A reservoir of goodwill
“In time, Trudeau’s popularity will wane. Slow growth will erode people’s expectations, adverse circumstances will push some of the prime minister’s goals out of reach and Liberal ministers will make costly mistakes.”
The consensus is almost universal. The cold winds of January will expose the cracks, holes and gaps in Justin Trudeau’s ambitious governing plan. With each missed target, Canadians will become less forgiving, less hopeful, less enchanted by their new prime minister.
Already, Liberal critics point out, he has fallen short of both of his campaign pledge to bring in 25,000 refugees within 60 days and his revised goal of admitting 10,000 refugees by the end of 2015. He has put two nannies on the public payroll after declaring that rich families like his did not need a taxpayer-funded childcare benefit. He has admitted boosting the tax rate for the richest 1 per of Canadians won’t cover the cost of his middleclass tax cut. His deficit projections look implausible. His plan to create a low-carbon economy within 15 years will require lifestyle changes from most Canadians.
“Nearly every plank in their fiscal platform has splintered into pieces,” said Conservative finance critic Lisa Raitt in late December. “The only surprise is how quickly it happened.”
“Our new prime minister seems to be having trouble keeping the promises that got him elected,” mocked Saskatoon Star-Phoenix columnist Les MacPherson.
“Three promises central to his party’s electoral success are broken and hauled to the dump and he doesn’t have the seat warm yet.”
“I feel fairly confident forecasting some sort of fall from grace for the Trudeau Liberals, probably even their first scandal,” said Globe and Mail columnist Marsha Lederman as the New Year began.
“When MPs next convene, Ottawa will not have quite the cheery snow globe sheen,” The Star’s Tim Harper predicted. “The long frozen days of January will mean the long dark reality of governing.”
It would be hard to dispute the logic of these analyses. But logic is not always the key to human psychology. For the first time in a decade Canadians feel good about themselves and their country. They like welcoming refugees; tackling climate change; being seen as a consensus-builder on the world stage and a friend in Washington. They like working together to accomplish shared goals. It will take more than a few missed deadlines and delayed commitments to sour the public mood.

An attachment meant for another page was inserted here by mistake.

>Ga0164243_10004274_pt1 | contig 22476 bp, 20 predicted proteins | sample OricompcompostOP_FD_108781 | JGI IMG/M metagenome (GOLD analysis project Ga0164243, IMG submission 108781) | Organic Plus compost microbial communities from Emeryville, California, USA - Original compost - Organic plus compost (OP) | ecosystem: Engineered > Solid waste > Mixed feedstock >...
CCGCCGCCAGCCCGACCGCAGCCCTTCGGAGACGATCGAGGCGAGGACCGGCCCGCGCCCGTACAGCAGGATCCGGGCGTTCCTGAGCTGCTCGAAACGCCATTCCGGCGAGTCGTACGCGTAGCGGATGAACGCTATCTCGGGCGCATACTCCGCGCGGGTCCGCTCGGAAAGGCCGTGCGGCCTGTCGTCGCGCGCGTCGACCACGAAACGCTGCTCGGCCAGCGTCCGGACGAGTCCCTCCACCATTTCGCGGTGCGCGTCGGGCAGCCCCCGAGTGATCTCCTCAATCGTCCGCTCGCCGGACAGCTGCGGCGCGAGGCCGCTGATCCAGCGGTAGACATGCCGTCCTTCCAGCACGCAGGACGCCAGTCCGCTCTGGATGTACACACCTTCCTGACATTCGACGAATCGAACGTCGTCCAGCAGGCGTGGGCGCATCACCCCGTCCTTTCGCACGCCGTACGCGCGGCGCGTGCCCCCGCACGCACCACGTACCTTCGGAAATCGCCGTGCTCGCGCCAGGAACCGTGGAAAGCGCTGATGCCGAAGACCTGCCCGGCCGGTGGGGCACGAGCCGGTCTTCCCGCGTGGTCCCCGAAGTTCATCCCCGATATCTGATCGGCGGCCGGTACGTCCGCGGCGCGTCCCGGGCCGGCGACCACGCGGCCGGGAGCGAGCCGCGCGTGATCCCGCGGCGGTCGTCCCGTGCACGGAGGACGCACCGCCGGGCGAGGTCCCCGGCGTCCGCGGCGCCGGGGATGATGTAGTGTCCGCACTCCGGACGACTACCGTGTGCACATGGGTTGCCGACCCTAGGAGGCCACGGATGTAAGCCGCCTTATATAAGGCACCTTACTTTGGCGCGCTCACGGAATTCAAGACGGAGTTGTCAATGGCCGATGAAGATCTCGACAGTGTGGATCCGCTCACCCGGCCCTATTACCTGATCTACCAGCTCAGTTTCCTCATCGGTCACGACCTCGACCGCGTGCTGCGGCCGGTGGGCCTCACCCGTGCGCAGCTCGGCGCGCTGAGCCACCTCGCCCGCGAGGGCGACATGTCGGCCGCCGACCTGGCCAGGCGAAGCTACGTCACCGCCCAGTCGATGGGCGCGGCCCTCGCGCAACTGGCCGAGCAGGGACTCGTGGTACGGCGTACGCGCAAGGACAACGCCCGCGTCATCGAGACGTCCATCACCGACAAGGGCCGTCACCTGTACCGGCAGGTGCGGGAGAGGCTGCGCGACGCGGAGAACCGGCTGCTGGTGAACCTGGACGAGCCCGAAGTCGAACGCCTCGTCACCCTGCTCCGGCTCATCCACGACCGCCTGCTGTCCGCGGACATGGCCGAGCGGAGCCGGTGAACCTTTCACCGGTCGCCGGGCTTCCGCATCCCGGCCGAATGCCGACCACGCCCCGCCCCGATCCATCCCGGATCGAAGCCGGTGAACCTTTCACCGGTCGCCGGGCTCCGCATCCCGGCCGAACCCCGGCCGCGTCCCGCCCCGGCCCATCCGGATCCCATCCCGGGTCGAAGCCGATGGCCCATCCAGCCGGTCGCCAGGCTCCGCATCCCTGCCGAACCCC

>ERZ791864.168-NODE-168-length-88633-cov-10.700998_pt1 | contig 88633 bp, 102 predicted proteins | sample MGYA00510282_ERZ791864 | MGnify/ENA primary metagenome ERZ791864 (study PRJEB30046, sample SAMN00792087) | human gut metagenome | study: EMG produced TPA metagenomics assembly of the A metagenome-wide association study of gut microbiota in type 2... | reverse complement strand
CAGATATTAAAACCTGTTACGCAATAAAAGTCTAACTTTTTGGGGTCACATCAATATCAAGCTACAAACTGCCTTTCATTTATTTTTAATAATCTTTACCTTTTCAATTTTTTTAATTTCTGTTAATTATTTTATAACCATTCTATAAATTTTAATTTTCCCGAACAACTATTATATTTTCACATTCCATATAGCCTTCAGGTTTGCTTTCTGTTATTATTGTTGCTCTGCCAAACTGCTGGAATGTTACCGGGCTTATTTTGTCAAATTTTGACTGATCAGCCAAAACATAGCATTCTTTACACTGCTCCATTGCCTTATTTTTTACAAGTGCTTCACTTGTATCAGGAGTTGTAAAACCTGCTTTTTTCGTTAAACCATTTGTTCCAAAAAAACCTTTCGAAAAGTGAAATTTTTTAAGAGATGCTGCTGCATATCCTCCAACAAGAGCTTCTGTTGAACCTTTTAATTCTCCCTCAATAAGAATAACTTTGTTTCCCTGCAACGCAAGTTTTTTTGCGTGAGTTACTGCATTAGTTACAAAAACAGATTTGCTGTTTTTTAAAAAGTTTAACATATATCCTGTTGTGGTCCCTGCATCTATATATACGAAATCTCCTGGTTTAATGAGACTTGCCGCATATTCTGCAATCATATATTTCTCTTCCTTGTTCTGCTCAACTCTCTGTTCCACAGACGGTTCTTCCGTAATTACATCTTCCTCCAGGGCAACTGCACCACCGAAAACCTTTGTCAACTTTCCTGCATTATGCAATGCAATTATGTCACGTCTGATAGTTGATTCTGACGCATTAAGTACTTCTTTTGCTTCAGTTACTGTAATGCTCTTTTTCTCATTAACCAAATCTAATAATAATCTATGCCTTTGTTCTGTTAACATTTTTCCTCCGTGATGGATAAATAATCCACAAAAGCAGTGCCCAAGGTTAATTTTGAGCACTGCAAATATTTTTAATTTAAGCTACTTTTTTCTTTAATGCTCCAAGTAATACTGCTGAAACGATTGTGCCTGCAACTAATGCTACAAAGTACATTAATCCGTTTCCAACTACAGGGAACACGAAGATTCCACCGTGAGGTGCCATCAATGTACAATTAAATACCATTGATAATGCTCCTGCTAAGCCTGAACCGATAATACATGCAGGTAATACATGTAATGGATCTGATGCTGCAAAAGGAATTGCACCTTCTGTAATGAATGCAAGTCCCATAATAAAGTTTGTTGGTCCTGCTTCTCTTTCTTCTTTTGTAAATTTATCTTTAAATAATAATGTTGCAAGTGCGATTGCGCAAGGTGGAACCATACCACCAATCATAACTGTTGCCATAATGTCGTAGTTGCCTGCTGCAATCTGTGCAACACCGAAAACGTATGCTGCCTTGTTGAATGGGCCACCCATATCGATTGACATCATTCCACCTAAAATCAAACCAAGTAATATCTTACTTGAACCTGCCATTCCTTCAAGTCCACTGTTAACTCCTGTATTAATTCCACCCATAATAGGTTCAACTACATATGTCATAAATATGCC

The second factor working in Trudeau’s favour is the deep sense of relief many groups feel. Isadore Day, Ontario chief of the Assembly of the First Nations put it into words at a recent meeting of the Toronto Rotary Club: “The decade of darkness under Stephen Harper is over.” The same sentiment is reverberating among anti-poverty activists, human rights defenders, urban progressives, environmentalists, advocates of humane incarceration and embattled minorities, Muslims in particular.
By rescinding the dictums of the previous Tory government, the new prime minister can keep large segments of the population onside well into 2016.
He got to work within hours of being sworn in. He reinstated the mandatory full-length census killed by the Harper government in 2010. He restored the Interim Federal Health Program (which provides medical care for refugees), cancelled by the Tories in 2012. He lowered the age of eligibility for old age security to 65, raised to 67 by Harper four years ago. He lifted the ban on niqabs at citizenship ceremonies imposed by the Tories in 2011.
But the list of regressive Harper legacies is long: his punitive crime bills, his regressive tax credits, his subsidies to fossil fuel producers, his disproportionate anti-terrorism laws, his onesided Middle East stance and his cutbacks to everything from employment insurance to food safety inspections. That should keep the Liberals busy — and hearten fair-minded Canadians — for a good while.
The third reason Trudeau might surprise the pundits and politicos is that citizens don’t measure progress the way Ottawa-watchers do. They don’t keep a running tally of deadlines missed and targets postponed. Most couldn’t name more than a handful of his 195 election commitments.
As long as their lives are getting better, their kids have a promising future and their government is visibly trying to deliver what it promised, they have no motive to disparage their new prime minister.
In time, Trudeau’s popularity will wane. Slow growth will erode people’s expectations, adverse circumstances will push some of the prime minister’s goals out of reach and Liberal ministers will make costly mistakes.
But don’t expect a rapid comedown. The nation has waited a long time for this interlude of optimism.